9. Incorporate Playfulness

Happy baby laughing while mom throws him up in the air.

They say that laughter is the best medicine, so why not incorporate it more into your daily life?! Find moments to be fun and playful with your children, laugh together, and be silly together. Incorporating some playfulness into the daily grind can help to lighten feelings of stress or overwhelm. It also helps your children to relax and have some fun with you too.

Try to joke around with your kids often, tickle them, make them laugh, and let them see you being silly. Those are the moments they will remember and cherish. Have fun game nights together or let loose and have a dance party in the living room. Bundle up together and have a family sleepover and movie night.

10. Teach Responsibility

One of the best things we can teach our children is to be responsible individuals in the world. The best way to teach responsibility is by real-life opportunities. When your child makes a mistake, help them to acknowledge their error and make amends. This includes apologizing for what they did or contributing to fixing the situation.

Another way to help foster responsibility in your children is to engage them in helping around the house. Assign them chores that they are responsible for completing, and hold them accountable. Teaching your children about responsibility sets them up for success in the adult world. They will become someone that others can depend on.

11. Foster Open Communication

Sometimes it is challenging to approach a parent if that communication hasn’t been fostered from a young age. Model open communication in the home, and teach your children how to be respectful listeners and advocators. They need to feel comfortable coming to you to talk about whatever is on their mind. That might be something that happened at school, a problem they’re having, or simply something they’re excited about.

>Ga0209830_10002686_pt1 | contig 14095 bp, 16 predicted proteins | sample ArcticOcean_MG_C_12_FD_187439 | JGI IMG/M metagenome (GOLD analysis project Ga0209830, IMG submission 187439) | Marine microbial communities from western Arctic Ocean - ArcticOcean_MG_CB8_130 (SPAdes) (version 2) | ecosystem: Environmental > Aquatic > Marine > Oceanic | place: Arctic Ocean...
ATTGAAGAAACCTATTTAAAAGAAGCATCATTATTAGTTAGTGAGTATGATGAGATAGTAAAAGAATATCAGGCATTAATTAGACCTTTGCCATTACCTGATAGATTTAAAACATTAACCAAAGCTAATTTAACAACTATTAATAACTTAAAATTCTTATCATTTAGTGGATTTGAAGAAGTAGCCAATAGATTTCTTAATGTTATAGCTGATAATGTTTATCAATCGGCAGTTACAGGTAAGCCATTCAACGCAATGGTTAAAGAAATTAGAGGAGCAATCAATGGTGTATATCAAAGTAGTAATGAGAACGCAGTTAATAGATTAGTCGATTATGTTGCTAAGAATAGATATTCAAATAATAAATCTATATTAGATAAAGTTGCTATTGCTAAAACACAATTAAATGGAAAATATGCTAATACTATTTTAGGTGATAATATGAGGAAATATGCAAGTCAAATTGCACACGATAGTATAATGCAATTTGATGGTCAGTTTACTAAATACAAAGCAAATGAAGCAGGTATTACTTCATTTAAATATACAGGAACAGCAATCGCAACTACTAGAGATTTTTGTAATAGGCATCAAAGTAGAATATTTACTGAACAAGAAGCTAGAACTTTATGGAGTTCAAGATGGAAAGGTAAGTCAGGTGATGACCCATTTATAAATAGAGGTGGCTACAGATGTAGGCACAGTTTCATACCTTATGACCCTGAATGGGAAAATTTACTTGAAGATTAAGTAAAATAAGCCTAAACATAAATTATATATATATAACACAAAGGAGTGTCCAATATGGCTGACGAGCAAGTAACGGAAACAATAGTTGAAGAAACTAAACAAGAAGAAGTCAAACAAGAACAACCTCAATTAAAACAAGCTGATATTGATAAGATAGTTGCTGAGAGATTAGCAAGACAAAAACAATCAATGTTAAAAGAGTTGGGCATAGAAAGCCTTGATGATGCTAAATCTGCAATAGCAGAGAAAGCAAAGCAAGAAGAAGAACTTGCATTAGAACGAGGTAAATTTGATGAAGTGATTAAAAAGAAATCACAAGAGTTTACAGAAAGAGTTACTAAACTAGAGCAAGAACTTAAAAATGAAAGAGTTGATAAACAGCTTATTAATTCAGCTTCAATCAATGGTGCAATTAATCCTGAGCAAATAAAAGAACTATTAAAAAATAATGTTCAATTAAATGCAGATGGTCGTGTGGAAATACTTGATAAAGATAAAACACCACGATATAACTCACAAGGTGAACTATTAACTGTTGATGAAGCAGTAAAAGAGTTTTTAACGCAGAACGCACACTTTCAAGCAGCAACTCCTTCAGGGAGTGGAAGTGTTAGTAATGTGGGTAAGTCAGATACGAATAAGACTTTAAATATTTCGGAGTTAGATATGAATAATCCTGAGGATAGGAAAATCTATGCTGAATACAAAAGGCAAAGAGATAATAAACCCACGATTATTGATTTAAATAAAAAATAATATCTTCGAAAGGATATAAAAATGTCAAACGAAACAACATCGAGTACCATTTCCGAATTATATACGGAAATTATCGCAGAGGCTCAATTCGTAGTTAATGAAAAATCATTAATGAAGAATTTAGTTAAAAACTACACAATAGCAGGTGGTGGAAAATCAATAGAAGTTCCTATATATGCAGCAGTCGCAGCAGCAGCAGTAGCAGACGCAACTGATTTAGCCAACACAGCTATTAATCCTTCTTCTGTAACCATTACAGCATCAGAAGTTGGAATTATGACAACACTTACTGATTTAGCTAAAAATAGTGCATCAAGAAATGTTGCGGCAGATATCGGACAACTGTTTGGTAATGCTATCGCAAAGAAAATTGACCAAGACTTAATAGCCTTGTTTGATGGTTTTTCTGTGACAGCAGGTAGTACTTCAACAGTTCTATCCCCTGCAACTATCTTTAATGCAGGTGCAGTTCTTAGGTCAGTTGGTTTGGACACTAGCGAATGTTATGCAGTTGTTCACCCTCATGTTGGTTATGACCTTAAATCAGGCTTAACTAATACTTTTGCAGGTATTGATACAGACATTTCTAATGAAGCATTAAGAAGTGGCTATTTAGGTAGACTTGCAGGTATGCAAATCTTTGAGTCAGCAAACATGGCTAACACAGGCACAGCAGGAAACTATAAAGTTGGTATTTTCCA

Allowing your children to speak to you openly and honestly is so important. It is crucial to develop that communication at a young age, so they are comfortable coming to you when things get tough.

12. Practice Patience

We all have those moments where we lose our patience, that’s called being human. But, practicing patience every day is not only healthier for our children, but it also teaches them how to navigate tricky or upsetting situations with grace.

Develop some simple strategies for when you are feeling like you are about to lose your patience. That could include leaving the room, taking some deep breaths, or vocalizing how you are feeling. Model to your children how you identify your emotions (“I’m feeling frustrated right now”), and what you plan to do to help yourself feel better (“I’m going to go for a walk to cool down”). Demonstrating to your children how you are working on practicing patience teaches them strategies for managing their own big feelings.

13. Cultivate Empathy

Young girl showing empathy as she helps the young boy to stand up after falling.

Create a culture of empathy and compassion in your home, where you practice thinking of others and contributing to the greater good on a regular basis. By teaching your children to be compassionate, caring individuals you are not only raising positive members of society, but you are helping them to find joy and happiness in all forms of life.

Volunteer with your children at the local shelter, and spend time helping others. Donate regularly to local charities, and involve your children in the process. Be a good neighbor within your community, and teach your children to do the same. Explore other cultures and see how the rest of the world lives. This way, your children grow up realizing how fortunate they are and how important it is to help others.

14. Be A Present Mom

With the many demands on parents today, it’s easy to be distracted with your child from time to time. But, as often as possible, try to be present in the moment. Don’t let the distractions of adulthood take you away from time with your kids.
When spending time with your children, be sure to actually spend that time with them. Be present, pay attention, and put the phone away. Some families even choose to incorporate screen-free days, so that the distraction of screens (whether that be cell phones or gaming devices) is put away for the day and families can reconnect without the distraction.

15. Organize with Purpose

Being a good mom doesn’t mean having your home spic and span all the time, and keeping a tidy home when you have children can be quite the battle. But, if you organize your home with purpose, you can get it set up in a way that helps everyone stay on track. Have a designated spot for school items like backpacks, homework, and letters from school. Set up a bin for each family member on the stairs; when the bin is full, it is to be brought upstairs, emptied, and all the items put away.